Iranian Atomic Energy Organisation spokesman Behrouz Kamalvandi and government spokesman Ali Rabiei at a press conference in Tehran on July 7. Photo: Iranian Presidency/AFP/Getty Images
Iran's announcement that it's stepping up uranium enrichment levels to 5% follows its breach of the 2015 nuclear deal's stockpile limits and marks its latest escalatory gambit to secure economic relief from Europe, sanctions reductions from the U.S., or both.
Why it matters: For a year after the U.S. withdrew from the Joint Comprehensive Plan of Action (JCPOA), Iran stuck to the agreement, hoping its compliance would be reciprocated by other signatories' initiatives. With Europe's special trade mechanism slow to come together, Tehran is stepping up enrichment to raise the costs of European delay and American escalation. Yet each new measure increases the possibility of a U.S. or Israeli military strike against Iran.
Where it stands: Breaching the 300 kilogram limit on low-enriched uranium earlier this month was a fairly modest, reversible first step; increasing enrichment levels beyond the 3.67% allowed under the deal begins to chip away at the deal's non-proliferation gains. But the move is still more of a warning sign than a meaningful step toward a bomb.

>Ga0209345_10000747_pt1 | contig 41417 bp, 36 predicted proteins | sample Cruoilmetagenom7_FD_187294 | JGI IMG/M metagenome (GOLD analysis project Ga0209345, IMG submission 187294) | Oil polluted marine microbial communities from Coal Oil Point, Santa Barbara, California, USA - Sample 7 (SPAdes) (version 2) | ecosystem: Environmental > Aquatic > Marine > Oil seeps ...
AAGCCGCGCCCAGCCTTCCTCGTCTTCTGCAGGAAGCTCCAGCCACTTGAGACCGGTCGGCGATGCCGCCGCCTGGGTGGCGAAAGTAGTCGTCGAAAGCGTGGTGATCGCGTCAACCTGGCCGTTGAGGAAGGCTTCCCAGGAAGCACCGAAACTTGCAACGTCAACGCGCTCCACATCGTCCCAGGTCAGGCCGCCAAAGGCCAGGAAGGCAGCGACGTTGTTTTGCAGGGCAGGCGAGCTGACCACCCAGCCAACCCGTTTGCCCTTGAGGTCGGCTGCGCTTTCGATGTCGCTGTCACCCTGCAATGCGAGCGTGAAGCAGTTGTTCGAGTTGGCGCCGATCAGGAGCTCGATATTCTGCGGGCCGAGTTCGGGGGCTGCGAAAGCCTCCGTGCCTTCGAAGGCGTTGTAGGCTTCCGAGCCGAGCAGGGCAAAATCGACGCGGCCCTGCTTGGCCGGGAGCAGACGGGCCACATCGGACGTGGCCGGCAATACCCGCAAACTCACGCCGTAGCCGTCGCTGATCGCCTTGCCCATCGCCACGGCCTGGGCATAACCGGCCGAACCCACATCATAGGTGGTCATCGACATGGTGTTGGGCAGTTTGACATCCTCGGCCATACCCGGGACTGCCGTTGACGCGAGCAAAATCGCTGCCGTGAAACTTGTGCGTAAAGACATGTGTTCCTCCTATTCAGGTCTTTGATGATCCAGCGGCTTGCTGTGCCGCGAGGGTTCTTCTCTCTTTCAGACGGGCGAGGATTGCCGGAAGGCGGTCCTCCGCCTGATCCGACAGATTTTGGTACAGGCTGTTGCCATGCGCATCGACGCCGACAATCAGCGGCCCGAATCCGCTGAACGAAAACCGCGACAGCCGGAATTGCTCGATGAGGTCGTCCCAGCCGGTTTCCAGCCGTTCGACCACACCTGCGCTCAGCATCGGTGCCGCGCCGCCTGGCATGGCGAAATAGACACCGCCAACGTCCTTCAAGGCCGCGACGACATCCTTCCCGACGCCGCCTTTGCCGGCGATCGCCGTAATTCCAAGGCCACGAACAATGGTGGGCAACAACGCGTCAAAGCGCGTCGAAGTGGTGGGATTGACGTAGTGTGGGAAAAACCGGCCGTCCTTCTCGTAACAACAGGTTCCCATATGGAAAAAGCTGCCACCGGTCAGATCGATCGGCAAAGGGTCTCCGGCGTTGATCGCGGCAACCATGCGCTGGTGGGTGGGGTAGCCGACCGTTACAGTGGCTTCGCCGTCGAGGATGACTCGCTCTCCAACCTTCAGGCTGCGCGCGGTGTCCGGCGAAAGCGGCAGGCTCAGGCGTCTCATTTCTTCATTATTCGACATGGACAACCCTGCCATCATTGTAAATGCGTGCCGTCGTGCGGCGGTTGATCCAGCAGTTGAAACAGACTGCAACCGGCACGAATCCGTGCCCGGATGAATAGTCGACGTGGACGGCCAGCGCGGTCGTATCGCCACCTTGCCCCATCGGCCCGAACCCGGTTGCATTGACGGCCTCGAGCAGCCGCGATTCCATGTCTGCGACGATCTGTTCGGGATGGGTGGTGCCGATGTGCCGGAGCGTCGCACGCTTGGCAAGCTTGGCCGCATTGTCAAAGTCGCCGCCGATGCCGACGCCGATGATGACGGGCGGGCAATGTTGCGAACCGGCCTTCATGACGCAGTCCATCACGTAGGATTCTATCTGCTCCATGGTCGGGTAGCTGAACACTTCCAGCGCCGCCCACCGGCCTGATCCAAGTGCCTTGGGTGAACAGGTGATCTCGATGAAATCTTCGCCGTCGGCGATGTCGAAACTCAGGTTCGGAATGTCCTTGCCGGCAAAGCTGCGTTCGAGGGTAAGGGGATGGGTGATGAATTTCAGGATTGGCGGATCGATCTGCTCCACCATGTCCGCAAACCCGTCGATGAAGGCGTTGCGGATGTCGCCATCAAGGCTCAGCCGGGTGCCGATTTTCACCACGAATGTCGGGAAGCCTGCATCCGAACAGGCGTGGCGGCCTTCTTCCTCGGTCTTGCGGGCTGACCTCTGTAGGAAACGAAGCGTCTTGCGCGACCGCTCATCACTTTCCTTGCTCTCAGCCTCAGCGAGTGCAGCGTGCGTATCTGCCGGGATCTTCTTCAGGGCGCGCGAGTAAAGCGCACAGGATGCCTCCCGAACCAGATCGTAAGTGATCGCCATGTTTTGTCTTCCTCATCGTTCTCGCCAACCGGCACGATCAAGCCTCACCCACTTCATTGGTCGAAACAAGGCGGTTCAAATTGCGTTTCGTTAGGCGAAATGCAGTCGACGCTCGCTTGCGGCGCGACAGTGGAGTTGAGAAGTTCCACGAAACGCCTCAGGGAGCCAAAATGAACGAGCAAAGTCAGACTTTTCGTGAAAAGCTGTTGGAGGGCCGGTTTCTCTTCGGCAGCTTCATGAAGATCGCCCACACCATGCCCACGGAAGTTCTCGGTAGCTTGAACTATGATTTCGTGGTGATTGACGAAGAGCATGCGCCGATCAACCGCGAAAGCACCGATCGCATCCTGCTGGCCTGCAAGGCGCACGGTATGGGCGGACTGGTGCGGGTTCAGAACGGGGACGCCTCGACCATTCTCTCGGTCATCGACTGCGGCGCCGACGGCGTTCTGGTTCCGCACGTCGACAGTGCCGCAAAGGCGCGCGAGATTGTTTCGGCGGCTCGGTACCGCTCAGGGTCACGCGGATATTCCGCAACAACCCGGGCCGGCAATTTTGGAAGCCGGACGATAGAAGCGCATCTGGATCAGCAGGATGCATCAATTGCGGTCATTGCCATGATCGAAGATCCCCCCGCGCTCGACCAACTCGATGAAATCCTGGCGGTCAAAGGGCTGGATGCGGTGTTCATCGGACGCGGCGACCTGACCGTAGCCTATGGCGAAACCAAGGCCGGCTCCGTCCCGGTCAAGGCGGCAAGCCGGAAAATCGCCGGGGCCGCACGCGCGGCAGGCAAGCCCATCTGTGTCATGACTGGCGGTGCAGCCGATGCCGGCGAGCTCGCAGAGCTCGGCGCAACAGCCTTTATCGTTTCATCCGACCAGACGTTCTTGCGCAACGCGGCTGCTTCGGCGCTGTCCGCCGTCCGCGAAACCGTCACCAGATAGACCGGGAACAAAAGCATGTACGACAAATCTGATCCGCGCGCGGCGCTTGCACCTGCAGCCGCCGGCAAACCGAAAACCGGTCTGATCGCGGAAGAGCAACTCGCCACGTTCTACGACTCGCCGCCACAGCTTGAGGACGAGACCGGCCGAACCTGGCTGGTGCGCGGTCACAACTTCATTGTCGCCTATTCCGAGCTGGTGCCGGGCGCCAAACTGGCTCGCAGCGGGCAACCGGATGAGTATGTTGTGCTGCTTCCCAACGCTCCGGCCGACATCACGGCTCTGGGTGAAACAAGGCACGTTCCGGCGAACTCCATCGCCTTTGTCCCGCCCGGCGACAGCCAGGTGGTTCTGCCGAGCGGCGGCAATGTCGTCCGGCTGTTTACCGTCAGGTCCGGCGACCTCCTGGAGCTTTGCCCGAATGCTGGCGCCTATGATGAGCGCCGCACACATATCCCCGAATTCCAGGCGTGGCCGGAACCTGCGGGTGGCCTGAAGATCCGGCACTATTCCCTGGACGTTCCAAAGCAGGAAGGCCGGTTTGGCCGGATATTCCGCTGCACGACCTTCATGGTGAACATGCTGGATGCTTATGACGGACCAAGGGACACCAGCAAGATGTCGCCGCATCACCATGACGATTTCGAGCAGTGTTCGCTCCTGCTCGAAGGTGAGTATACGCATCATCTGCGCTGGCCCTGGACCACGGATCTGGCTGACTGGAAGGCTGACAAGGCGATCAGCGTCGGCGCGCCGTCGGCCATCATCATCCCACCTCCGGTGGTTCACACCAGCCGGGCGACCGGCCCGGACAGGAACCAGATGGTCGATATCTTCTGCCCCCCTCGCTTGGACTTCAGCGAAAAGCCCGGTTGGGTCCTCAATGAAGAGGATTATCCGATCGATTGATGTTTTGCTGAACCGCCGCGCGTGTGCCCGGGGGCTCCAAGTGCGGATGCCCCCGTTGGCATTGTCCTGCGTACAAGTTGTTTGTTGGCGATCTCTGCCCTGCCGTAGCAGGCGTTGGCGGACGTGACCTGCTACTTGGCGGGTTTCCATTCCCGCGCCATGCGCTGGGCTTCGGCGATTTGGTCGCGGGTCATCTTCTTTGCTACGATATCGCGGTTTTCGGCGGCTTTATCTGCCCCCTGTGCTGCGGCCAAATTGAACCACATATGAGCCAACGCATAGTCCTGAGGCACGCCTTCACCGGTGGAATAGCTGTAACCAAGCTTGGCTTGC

What to watch: There are 3 likely scenarios.
- Fearful of a growing crisis, Europe seeks to mediate between Washington and Tehran. In a July 6 phone call with his Iranian counterpart Hassan Rouhani, French President Emmanuel Macron discussed the prospects of resuming nuclear talks. That would almost certainly require Iran's return to compliance with the deal and a U.S. commitment to some sanctions relief, though the latter seems unlikely.
- Should that fail, Europe could condemn Iran's latest move while treating it as an act of diplomatic brinkmanship rather than a non-proliferation crisis. In turn, it could expedite work on financial channels to appease Iran and keep the agreement from fully unraveling.
- Dissatisfied with European and the U.S. responses, Iran breaches more sensitive parts of the deal, such as enriching to 20% or limiting access by international nuclear inspectors. Europe could then initiate the JCPOA's dispute resolution mechanism for non-compliance, eventually leading to the reimposition of sanctions against Iran. The breaches also could trigger a U.S. or Israeli military operation against Iranian nuclear facilities.
The bottom line: The U.S. withdrawal from the JCPOA did not kill the deal, but new sanctions have made it difficult for anyone else to save the accord. As the Trump administration's maximum pressure campaign continues, it leaves fewer and fewer off-ramps from potential confrontations.
Robert Malley is president and CEO of the International Crisis Group, where Ali Vaez directs the Iran Project.